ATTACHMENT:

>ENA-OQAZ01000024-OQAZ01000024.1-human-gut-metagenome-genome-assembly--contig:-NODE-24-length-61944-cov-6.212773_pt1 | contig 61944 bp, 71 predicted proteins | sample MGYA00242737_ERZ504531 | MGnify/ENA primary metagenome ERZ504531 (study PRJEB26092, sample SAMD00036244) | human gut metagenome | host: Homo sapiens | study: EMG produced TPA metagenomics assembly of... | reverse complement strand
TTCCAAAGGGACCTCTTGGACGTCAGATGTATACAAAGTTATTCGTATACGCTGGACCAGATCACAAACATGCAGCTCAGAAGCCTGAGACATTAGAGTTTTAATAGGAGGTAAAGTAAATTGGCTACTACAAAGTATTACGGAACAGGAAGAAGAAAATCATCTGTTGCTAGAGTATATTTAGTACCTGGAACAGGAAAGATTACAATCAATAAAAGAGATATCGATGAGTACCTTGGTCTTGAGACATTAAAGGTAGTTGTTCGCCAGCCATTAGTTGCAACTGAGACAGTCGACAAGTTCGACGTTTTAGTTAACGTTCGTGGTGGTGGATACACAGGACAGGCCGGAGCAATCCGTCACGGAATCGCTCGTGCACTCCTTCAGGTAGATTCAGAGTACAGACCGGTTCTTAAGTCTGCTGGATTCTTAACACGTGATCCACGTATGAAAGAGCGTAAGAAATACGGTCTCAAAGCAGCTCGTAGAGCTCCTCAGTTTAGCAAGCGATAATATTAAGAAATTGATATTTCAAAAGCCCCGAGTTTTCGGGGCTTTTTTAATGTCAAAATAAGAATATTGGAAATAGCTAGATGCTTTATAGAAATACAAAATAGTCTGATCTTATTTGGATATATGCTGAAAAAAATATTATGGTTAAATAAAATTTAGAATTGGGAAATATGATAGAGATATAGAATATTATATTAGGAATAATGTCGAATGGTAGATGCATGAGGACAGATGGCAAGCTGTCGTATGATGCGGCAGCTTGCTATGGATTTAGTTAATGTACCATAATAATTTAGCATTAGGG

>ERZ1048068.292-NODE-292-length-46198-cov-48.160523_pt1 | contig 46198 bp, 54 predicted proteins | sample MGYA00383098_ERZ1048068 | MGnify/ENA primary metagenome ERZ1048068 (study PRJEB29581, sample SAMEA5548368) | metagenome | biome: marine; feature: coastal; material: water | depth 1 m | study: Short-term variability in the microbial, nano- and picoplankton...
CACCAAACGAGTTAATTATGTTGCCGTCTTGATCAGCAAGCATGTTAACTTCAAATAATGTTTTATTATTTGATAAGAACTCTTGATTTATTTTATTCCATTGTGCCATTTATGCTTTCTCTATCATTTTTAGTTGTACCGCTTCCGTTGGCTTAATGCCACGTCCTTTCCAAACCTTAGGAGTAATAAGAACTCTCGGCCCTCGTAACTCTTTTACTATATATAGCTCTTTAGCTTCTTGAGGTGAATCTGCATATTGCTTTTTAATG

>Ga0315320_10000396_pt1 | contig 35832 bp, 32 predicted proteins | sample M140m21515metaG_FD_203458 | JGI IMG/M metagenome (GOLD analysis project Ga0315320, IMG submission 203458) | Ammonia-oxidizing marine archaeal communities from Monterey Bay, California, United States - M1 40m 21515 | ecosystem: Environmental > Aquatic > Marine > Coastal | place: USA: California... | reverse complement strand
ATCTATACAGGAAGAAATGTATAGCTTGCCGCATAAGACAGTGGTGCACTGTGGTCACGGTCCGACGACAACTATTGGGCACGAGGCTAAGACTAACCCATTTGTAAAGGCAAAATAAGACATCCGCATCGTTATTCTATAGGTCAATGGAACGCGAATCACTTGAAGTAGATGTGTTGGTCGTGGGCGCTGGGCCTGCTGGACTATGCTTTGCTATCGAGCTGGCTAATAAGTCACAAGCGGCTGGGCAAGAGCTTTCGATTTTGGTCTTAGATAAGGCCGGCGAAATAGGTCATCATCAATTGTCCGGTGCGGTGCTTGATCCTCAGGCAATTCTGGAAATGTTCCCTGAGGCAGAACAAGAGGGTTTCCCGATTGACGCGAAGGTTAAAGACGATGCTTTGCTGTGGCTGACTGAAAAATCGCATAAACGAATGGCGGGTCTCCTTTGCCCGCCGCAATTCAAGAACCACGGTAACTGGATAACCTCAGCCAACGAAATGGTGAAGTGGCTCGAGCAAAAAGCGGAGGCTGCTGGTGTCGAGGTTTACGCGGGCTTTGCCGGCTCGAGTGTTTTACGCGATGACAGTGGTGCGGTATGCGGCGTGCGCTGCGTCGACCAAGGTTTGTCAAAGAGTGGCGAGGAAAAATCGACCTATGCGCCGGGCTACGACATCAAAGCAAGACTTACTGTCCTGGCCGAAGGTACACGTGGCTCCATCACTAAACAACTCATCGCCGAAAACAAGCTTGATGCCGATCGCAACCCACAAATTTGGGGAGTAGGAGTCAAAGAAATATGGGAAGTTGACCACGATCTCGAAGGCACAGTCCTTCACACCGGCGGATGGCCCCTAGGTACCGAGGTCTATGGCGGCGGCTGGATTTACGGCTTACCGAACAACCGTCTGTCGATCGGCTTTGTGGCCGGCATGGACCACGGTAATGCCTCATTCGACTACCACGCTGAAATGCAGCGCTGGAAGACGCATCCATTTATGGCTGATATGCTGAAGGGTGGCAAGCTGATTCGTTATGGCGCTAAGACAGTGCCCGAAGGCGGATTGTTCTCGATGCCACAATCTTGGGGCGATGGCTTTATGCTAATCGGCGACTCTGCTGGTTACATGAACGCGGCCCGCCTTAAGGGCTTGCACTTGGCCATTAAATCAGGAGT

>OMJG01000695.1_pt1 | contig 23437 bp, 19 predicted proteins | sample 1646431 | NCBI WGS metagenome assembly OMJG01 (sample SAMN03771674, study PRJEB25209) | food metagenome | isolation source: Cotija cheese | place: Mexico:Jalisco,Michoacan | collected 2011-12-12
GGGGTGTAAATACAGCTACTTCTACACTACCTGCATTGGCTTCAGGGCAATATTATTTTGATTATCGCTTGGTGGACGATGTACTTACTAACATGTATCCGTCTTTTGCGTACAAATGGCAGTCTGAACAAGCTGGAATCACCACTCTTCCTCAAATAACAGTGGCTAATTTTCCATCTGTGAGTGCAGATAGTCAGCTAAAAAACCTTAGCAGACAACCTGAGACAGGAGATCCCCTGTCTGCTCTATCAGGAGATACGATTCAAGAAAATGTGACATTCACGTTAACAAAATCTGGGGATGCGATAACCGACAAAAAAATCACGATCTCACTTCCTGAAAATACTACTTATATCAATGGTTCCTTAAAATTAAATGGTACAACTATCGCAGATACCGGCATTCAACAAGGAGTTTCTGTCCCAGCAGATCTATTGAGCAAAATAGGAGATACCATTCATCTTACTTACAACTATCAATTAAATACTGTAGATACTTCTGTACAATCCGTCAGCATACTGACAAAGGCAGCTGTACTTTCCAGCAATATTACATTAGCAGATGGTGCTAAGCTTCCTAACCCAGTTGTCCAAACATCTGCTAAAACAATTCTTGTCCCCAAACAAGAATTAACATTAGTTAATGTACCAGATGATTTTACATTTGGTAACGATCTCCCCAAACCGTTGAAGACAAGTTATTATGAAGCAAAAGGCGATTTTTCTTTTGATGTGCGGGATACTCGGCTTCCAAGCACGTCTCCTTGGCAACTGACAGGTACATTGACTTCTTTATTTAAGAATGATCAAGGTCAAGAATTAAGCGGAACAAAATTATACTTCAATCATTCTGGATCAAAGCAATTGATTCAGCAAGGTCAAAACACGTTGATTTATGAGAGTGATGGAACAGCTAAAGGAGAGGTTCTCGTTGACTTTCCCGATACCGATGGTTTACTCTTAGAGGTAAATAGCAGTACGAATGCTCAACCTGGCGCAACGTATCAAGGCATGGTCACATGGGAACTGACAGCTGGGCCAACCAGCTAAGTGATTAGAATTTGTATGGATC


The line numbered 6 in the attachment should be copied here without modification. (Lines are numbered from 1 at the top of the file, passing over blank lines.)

ATCTATACAGGAAGAAATGTATAGCTTGCCGCATAAGACAGTGGTGCACTGTGGTCACGGTCCGACGACAACTATTGGGCACGAGGCTAAGACTAACCCATTTGTAAAGGCAAAATAAGACATCCGCATCGTTATTCTATAGGTCAATGGAACGCGAATCACTTGAAGTAGATGTGTTGGTCGTGGGCGCTGGGCCTGCTGGACTATGCTTTGCTATCGAGCTGGCTAATAAGTCACAAGCGGCTGGGCAAGAGCTTTCGATTTTGGTCTTAGATAAGGCCGGCGAAATAGGTCATCATCAATTGTCCGGTGCGGTGCTTGATCCTCAGGCAATTCTGGAAATGTTCCCTGAGGCAGAACAAGAGGGTTTCCCGATTGACGCGAAGGTTAAAGACGATGCTTTGCTGTGGCTGACTGAAAAATCGCATAAACGAATGGCGGGTCTCCTTTGCCCGCCGCAATTCAAGAACCACGGTAACTGGATAACCTCAGCCAACGAAATGGTGAAGTGGCTCGAGCAAAAAGCGGAGGCTGCTGGTGTCGAGGTTTACGCGGGCTTTGCCGGCTCGAGTGTTTTACGCGATGACAGTGGTGCGGTATGCGGCGTGCGCTGCGTCGACCAAGGTTTGTCAAAGAGTGGCGAGGAAAAATCGACCTATGCGCCGGGCTACGACATCAAAGCAAGACTTACTGTCCTGGCCGAAGGTACACGTGGCTCCATCACTAAACAACTCATCGCCGAAAACAAGCTTGATGCCGATCGCAACCCACAAATTTGGGGAGTAGGAGTCAAAGAAATATGGGAAGTTGACCACGATCTCGAAGGCACAGTCCTTCACACCGGCGGATGGCCCCTAGGTACCGAGGTCTATGGCGGCGGCTGGATTTACGGCTTACCGAACAACCGTCTGTCGATCGGCTTTGTGGCCGGCATGGACCACGGTAATGCCTCATTCGACTACCACGCTGAAATGCAGCGCTGGAAGACGCATCCATTTATGGCTGATATGCTGAAGGGTGGCAAGCTGATTCGTTATGGCGCTAAGACAGTGCCCGAAGGCGGATTGTTCTCGATGCCACAATCTTGGGGCGATGGCTTTATGCTAATCGGCGACTCTGCTGGTTACATGAACGCGGCCCGCCTTAAGGGCTTGCACTTGGCCATTAAATCAGGAGT